29

What do samara fruits look like?

Wing like pericarp

30

What do achene's look like?

Achene (like bizr and pumpkin seeds) consists of a small fruit with a thin wall

31

What is a fruit with a large, thick stony wall?

A nut

32

What are the main types of schizocarps?

Lomentum (transverse splitting as seen in fabaceae)

Cremocarp (Inferior ovary fruit splits vertically into 2 mericarps)

Carcerulus (Fruit from a superior ovary splits vertically into 2 or more mericarps)

33

How are schizocarps formed?

Carpels are splitting apart at maturity and become 1-seed units (mericarps)

34

Which fruit are made up of united pericarp all around?

Grains (caryopsis)

Represented by poaceae such as rice, corn, and wheat.

35

What is fruit hybridisation?

Several fruits that reproduce together produce intermediate fruit types

36

Which gene is responsible for fertlity in many plants?

jai1

37

What does the cotyledon become in adult plant?

Leaf

38

What does the plumule become in adult plants?

Shoot

39

What does the radicle become in adult plants?

Root

40

Why can oil be made from sunflower, peanut, and almond seeds?

They are high in lipid content (~50%) and this is a lot higher than carboydrate content. Pea and wheat have much lower lipid content.

41

What is a seed?

A mature ovule (it is composed of a single cell)

42

Which family has the smallest seeds?

Orchidaceae

43

Which family has the largest seeds?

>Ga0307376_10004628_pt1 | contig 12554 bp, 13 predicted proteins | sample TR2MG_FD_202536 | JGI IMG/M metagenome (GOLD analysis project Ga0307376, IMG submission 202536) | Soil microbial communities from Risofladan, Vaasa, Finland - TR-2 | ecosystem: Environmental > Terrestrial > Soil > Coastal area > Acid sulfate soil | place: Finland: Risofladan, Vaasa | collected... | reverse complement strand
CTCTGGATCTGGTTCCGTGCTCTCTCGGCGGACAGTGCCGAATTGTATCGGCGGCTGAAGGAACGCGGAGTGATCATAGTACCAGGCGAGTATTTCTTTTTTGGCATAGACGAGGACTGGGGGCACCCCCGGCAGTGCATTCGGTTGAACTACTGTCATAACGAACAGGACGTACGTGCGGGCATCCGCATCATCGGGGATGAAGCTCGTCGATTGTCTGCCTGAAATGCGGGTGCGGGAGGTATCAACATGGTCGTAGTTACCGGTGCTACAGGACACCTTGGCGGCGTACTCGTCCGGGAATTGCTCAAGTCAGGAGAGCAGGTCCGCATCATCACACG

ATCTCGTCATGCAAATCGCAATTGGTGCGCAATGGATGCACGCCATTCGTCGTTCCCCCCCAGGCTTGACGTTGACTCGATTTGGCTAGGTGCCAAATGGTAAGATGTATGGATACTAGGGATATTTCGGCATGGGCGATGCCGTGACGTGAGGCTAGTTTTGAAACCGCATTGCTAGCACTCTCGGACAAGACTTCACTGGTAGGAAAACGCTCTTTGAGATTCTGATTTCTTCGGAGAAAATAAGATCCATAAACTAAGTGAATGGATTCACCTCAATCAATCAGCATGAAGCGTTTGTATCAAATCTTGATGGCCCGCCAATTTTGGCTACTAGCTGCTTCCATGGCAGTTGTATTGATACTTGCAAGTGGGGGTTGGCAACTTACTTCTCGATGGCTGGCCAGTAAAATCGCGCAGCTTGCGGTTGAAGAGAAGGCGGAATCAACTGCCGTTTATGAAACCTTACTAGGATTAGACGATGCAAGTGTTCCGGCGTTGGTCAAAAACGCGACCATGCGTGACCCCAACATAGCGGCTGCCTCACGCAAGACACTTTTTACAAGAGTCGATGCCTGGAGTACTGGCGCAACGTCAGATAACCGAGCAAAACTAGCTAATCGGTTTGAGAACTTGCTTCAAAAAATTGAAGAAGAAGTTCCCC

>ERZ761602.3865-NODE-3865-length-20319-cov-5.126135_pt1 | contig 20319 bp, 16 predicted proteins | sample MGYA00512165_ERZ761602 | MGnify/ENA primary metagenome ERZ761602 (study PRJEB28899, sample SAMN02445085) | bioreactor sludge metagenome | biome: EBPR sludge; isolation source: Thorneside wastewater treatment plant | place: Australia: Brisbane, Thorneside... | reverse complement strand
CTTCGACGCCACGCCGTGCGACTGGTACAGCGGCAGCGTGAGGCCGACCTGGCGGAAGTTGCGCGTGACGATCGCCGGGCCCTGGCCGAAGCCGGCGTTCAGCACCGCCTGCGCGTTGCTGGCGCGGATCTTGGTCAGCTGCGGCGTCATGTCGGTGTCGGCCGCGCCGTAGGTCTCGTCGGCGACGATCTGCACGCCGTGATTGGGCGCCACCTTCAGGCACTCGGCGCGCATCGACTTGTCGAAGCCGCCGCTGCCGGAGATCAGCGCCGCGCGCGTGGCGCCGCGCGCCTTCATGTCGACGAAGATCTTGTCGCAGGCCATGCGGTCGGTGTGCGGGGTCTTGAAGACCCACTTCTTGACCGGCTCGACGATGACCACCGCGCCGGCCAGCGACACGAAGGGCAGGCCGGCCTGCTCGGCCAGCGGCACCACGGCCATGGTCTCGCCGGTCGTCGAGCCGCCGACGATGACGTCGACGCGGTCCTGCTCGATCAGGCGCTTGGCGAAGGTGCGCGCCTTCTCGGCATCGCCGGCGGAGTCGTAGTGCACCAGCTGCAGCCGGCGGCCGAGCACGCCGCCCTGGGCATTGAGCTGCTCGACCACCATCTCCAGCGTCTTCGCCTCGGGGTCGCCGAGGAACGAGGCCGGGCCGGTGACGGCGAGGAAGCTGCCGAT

Areaceae

44

How is germination controlled?

Stimulators and inhibitors react to the environmental conditions

Seed is protected in a seed coat which must often be broken through by physical disturbances

45

What is a seed viability test?

Seed is given tetrazolium chloride which penetrates into the seed if it has no outer covering. If it does then that causes the seed to stain red and indicates that the seed is viable

46

What are the methods that plants can reproduce by vegetatively via modified stems?

Parthenogenesis

Vegetative propagation

Tissue culture propagation

47

How do offground runners reproduce vegetatively?

Offshoots grow into the surrounding soil and grows into a viable plant

48

What are the types of vegetative budding?

Above ground runners

Underground Rhizomes

Underground tubers (like potatoes)

Underground corms (carbohydrate mass grows into a viable plant)

49

What is above ground vegetative propagation?

Little plantlets that grow on the leaves and can spread and grow into new individuals exist in some species

50

What is a vegetable?

Edible part of a stem or a root

51

What are the problems caused by natural clones?

Inbreeding

Extinction can result due to lack of variation

52

Why is cloning done in laboratories?

Conservation and commercialization of plants

53

How are clones produced in labs?

Genetic engineering

Cuttings

Tissue culture

54

What is the largest natural clone plant colony?

Quaking Aspen forest in Wasatch Mountains, Utah, USA composed of a single male colony which reproduce by root regeneration.

55

What are the oldest natural clone colonies?

King;s Lomatia in Tasmania, Australia and reproduce by branch regeneration (43600 years old)

Creosote bush in California USA reproduce by root sprouts and is 12000 years old.

56

GMO's blah blah blah

blah blah blah studies have shown blah blah blah